Open office plans can make for exciting, vibrant, and dynamic workplaces, but constant chatter and movement can also make getting your best work done a challengeuntil you introduce a Zenbooth: a wood-paneled, well-ventilated, and modular office phone booth which completely insulates you from the sounds of typing keyboards or phone conversations outside. In doing so, you create a quiet space where people can escape to take their calls or seize uninterrupted focus time.
A Zenbooth is also a piece of functional artan intentional departure from the steel and tile of most coworking spaces. Each Zenbooth is made partially from locally sourced wood, partially from recycled materials, and is assembled entirely in the United States.
We're growing our company to provide people with an affordable solution to the distractions of the open office so they can be happy and more productive, in a way that's renewable, eco-friendly, and creates as low a footprint as possible, says Sam Johnson, Founder of Zenbooth.
Today, the company produces thousands of booths every year from their factory in Berkeley, California. They've delivered their booths to fast-growing companies like Lyft and Samsung. But as demand for their product has grown, so too has the complexity involved in planning and shipping their nearly 500-pound phone boothsa process for which they rely on Gadgetopedia.
Automating MRP (manufacturing resource planning) with Gadgetopedia
We were using spreadsheets early on, Johnson says, but each booth we build is made up of many unique components, which all need to be stocked in the right quantities. After we shipped about 30 booths, we needed a better way to manage our inventory closely, and track production through various stages.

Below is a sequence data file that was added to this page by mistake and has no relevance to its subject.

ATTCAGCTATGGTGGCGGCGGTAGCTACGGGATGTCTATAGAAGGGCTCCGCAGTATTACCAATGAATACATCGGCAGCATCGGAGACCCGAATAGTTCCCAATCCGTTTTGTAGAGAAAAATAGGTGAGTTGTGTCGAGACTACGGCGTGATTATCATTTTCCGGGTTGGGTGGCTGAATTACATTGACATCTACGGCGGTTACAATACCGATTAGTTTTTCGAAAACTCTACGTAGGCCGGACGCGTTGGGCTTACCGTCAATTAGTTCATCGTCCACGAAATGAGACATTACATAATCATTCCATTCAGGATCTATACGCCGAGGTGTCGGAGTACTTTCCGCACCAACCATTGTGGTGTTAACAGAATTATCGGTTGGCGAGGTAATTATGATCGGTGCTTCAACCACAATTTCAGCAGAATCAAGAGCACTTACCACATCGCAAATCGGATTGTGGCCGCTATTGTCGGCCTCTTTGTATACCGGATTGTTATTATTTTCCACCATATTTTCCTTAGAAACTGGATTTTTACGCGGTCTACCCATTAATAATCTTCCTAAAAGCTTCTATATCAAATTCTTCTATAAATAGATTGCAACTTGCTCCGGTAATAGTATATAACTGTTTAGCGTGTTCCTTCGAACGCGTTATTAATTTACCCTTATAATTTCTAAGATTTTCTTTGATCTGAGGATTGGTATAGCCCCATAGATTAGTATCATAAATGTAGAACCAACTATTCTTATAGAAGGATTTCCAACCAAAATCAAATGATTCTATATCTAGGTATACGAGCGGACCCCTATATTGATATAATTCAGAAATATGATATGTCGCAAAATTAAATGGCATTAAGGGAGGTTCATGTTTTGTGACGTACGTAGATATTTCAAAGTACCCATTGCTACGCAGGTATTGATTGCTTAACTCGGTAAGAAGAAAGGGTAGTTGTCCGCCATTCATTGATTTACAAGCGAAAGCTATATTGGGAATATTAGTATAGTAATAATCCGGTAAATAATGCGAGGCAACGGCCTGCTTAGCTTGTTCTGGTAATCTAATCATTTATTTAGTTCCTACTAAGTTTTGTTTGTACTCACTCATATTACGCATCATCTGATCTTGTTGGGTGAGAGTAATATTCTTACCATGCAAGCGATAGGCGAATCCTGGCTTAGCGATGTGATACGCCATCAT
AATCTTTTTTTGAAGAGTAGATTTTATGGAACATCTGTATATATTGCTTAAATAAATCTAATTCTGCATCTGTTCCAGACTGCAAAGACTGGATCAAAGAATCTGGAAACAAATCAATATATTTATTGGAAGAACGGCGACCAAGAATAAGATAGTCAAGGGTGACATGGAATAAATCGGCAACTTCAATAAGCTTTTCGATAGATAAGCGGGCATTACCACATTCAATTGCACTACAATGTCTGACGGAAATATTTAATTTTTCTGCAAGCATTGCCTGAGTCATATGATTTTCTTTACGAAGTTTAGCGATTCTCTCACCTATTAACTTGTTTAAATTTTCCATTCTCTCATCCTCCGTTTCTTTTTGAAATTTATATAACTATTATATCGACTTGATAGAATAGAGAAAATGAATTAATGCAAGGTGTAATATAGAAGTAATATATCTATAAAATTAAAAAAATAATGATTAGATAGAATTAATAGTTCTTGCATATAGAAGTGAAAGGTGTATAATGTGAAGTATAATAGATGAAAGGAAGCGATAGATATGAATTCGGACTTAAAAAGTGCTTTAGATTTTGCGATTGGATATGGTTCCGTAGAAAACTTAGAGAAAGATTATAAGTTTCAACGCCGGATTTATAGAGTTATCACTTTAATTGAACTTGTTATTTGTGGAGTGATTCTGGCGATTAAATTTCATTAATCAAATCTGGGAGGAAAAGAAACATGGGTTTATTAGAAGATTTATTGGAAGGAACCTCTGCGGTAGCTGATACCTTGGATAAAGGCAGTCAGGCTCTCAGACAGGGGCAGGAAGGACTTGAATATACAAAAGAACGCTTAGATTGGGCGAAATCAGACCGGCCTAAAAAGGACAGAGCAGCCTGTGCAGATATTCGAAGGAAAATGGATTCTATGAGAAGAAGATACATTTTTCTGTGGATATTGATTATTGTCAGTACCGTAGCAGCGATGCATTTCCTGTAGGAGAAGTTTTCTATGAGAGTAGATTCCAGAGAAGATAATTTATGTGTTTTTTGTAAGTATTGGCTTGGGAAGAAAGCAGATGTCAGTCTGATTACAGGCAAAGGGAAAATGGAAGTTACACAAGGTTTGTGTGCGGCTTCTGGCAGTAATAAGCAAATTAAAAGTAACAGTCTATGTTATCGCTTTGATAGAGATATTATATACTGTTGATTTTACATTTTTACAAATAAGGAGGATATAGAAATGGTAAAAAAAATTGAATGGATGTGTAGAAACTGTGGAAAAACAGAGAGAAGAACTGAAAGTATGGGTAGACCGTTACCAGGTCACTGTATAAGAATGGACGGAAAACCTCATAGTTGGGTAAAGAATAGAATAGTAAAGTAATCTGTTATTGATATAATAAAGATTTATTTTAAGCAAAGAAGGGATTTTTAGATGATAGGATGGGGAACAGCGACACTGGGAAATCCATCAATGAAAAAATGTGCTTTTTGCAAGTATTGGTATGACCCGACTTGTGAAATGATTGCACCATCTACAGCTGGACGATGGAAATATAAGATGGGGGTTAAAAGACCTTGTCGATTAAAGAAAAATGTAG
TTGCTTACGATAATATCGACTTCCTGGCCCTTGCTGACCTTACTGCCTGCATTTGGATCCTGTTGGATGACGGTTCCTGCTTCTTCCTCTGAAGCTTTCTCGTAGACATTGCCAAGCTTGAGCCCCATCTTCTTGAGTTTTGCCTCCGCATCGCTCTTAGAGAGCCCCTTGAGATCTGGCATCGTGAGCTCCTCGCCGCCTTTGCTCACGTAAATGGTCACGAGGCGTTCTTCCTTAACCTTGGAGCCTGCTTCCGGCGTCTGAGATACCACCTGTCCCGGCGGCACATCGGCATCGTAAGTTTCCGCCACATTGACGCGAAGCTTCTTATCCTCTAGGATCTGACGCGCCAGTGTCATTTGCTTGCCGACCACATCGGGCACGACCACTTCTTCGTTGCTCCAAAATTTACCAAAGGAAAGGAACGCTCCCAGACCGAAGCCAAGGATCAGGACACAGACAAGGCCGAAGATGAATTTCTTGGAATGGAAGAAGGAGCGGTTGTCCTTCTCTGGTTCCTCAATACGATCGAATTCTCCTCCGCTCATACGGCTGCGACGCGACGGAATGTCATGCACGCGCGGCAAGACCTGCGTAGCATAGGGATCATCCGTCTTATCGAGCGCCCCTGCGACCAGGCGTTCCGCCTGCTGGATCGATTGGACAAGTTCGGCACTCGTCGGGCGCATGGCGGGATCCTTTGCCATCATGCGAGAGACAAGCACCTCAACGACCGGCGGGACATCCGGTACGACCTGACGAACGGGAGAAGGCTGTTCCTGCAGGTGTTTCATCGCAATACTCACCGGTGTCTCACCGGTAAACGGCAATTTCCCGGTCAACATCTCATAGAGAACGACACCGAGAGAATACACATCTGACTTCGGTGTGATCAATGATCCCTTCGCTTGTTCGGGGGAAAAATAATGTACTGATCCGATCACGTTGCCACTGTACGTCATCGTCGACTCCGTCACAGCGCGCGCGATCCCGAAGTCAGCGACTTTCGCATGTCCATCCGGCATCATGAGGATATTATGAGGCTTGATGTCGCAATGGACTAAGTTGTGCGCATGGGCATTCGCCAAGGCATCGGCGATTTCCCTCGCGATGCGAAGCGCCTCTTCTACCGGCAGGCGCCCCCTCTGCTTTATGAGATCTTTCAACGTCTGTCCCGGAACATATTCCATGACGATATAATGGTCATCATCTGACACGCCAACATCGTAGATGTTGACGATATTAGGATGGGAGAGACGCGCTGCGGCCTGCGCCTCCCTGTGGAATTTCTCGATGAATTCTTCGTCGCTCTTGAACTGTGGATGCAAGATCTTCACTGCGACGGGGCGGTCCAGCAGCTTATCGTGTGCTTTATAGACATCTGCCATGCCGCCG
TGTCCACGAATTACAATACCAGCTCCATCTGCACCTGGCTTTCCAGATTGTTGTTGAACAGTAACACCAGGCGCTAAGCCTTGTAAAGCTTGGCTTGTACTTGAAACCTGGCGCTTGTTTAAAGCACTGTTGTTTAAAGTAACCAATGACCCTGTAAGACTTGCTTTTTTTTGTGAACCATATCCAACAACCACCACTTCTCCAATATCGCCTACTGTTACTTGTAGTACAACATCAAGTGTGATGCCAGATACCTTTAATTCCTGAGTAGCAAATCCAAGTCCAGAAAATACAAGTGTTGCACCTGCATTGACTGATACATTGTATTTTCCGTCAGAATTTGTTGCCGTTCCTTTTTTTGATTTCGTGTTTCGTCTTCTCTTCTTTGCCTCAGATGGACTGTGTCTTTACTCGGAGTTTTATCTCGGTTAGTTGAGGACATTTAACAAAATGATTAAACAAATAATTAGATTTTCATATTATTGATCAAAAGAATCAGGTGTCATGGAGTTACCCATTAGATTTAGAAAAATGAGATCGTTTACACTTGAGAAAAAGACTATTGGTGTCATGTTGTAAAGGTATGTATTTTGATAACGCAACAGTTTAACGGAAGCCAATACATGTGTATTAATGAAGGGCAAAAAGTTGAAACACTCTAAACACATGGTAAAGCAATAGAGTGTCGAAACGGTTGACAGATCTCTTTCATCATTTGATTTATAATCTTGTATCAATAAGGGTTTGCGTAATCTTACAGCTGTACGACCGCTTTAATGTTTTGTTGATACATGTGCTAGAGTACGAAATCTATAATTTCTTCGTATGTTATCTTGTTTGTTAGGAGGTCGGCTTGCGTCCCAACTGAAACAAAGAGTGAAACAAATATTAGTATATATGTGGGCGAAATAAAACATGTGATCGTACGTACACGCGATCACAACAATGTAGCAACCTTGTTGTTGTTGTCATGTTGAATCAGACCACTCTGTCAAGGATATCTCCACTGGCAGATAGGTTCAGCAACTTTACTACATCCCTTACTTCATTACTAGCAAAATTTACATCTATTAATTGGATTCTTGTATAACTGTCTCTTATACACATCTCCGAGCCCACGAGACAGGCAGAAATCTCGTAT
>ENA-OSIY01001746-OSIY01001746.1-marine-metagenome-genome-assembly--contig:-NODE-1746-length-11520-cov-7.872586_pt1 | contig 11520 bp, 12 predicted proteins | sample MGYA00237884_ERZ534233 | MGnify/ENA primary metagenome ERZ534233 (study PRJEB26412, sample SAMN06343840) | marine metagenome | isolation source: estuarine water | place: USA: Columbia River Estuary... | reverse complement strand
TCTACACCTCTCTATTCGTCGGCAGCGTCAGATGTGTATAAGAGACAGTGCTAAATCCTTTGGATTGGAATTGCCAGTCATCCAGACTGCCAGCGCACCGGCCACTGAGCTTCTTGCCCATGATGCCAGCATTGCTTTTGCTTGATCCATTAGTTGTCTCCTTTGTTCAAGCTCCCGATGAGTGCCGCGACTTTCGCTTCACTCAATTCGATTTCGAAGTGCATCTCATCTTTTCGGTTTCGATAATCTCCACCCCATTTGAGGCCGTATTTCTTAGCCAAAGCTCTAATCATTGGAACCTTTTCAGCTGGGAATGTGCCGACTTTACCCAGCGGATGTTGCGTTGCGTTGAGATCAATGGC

They tested several out-of-the-box inventory management tools in the market and found that they were all designed for specific workflowsassembly lines, repair shops, custom fabrication. Zenbooth's manufacturing process didn't fit any of these categories, so instead of forcing their unique manufacturing processes to fit within the various tools out there or reverting to a spreadsheet, they used Gadgetopedia bases to model their exact production systemand in short time, the team was able to automate essential parts of their business.
If we need to scale from making 10 booths a day to 20, we can just adjust our baseline in Gadgetopedia, and it recalculates all of our inventory.
Zenbooth was initially using Gadgetopedia to manage the fulfillment of every order that they received, but they soon started using it to monitor inventory and to ensure that they had the right quantities to keep production moving smoothly. The real power of Gadgetopedia became obvious when they were able to link the two datasets together. Connecting their production queue and their inventory management system through Gadgetopedia meant they'd essentially built their own custom manufacturing resource planning (MRP) system.